Featuring key works from his short but prolific artistic career, Ronchini Gallery presents Paolo Scheggi’s (1940-1971) first solo exhibition in London for over 40 years from 11 December until 8 February. Crossing mediums, ideas and movements, this latest show offers a rare opportunity to explore and admire some of the artist’s most iconic pieces.
Renowned for his overlapping monochrome canvases, which he referred to as “Intersuperfici” or “Zone Riflesse” (curved intersurfaces and reflected areas), his works have become notable for pioneering the idea of “painting as object”. Always sitting between sculpture and painting, Scheggi’s three-dimensional works take on a real physicality, embodying the “thingness” of the canvas with deeply shadowed layers and concave textures in a way that is both conceptual and captivating to look at.
Concerned with the existential and transcendental, Scheggi’s name is often discussed in relation to the Zero Movement and compared to artists such as Piero Manzoni in his explorations of the space-time continuum. Generally seen as a successor to Lucio Fontana’s specialist observations – demanding the viewer to look beyond the canvas – Scheggi’s work seeks to take this further as he implores the viewer to look within and peer into the void. This novel approach is a style contemporary artists such as Anish Kapoor have since used as inspiration for their own work.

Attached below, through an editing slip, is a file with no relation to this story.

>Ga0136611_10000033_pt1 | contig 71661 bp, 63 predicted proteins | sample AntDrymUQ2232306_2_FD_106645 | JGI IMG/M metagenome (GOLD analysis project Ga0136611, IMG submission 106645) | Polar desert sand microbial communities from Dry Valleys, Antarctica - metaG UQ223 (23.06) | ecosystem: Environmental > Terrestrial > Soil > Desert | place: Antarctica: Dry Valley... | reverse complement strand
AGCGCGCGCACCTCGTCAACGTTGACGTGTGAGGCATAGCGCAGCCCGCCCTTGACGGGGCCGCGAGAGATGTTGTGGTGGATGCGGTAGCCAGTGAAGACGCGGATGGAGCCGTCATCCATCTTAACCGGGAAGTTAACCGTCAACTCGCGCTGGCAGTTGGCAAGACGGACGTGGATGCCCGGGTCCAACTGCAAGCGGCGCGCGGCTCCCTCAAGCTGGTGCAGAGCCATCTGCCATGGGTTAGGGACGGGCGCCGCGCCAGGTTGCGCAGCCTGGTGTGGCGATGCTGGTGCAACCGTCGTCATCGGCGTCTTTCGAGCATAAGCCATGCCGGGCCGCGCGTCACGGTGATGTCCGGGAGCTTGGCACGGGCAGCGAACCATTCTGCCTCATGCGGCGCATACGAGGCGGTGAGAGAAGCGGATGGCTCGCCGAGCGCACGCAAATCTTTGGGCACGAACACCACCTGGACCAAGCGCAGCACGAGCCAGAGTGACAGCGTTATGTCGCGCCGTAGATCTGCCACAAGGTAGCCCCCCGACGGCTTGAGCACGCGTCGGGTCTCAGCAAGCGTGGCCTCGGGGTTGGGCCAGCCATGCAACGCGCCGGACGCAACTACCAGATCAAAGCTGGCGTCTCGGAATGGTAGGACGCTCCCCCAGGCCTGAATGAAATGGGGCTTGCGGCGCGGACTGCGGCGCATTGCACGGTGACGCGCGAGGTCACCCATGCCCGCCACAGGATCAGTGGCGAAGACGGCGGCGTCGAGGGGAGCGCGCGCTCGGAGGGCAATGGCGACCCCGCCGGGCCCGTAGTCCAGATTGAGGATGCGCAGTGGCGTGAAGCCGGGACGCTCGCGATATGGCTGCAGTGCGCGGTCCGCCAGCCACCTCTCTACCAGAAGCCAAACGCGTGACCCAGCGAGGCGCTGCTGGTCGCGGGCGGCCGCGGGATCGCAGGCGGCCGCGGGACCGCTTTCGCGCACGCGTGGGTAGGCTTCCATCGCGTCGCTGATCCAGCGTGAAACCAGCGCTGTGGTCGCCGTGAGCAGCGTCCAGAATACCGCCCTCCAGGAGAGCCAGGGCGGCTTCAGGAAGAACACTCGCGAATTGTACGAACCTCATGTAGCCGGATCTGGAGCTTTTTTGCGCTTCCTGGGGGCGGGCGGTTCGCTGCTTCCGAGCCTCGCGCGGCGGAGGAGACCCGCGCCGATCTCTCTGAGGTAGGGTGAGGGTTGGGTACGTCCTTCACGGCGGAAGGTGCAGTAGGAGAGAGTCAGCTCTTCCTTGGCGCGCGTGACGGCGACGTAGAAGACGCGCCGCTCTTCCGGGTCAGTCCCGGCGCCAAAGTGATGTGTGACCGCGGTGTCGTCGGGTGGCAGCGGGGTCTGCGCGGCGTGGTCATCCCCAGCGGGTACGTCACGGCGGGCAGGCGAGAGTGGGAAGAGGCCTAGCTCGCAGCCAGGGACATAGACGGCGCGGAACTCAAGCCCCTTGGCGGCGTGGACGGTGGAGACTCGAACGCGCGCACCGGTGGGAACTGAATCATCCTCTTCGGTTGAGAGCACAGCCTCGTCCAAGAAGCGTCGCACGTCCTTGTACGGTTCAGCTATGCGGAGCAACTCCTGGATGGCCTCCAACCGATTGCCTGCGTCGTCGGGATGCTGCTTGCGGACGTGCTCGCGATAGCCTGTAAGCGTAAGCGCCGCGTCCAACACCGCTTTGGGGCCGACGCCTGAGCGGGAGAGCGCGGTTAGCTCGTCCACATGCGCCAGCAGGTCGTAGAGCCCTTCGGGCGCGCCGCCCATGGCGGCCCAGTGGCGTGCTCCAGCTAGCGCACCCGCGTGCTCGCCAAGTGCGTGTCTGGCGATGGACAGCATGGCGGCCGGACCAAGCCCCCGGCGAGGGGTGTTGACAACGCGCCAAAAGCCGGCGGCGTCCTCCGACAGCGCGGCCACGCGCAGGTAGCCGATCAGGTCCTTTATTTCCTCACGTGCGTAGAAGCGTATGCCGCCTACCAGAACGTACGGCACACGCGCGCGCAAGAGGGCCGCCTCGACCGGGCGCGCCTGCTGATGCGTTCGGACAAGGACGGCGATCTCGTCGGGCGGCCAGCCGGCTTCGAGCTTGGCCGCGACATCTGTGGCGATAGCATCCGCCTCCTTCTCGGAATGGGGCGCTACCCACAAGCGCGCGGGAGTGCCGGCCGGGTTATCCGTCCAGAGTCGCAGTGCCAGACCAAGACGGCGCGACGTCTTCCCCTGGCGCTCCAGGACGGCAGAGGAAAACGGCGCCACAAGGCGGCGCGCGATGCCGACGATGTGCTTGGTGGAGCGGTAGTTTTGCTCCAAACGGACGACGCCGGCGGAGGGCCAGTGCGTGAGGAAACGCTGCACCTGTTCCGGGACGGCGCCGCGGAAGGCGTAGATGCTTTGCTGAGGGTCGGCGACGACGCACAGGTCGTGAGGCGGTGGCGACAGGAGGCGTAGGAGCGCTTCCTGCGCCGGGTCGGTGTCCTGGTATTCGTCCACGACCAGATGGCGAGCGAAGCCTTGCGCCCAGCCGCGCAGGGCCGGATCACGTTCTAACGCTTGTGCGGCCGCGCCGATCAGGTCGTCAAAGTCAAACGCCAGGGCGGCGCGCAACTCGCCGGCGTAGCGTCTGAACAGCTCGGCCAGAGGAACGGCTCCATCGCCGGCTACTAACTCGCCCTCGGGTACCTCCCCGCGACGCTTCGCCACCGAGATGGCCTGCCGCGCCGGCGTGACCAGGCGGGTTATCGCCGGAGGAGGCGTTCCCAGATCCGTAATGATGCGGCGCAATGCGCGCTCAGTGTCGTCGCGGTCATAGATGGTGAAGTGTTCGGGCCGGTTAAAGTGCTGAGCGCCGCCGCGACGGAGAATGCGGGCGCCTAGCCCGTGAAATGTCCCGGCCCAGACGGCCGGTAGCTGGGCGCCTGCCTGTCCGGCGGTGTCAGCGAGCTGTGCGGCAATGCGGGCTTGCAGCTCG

Geometric, rhythmic and shot through with precision, this exhibition also presents pieces from artists similar to or with connections to the style of Scheggi, including Agostino Bonalumi and Enrico Castellani alongside a catalogue with featured essays from the likes of Gillo Dorfles and Germano Celant.
Paolo Scheggi: Selected Works from European Collections, 11 December- 8 February, Ronchini Gallery, 22 Dering Street, London, W1S 1AN.
1. Paolo Scheggi, Uomo, Vogue, 1967, Photo, Ugo, Mulas © Ugo Mulas Heirs. All-rights-reserved.
Posted on 11 December 2013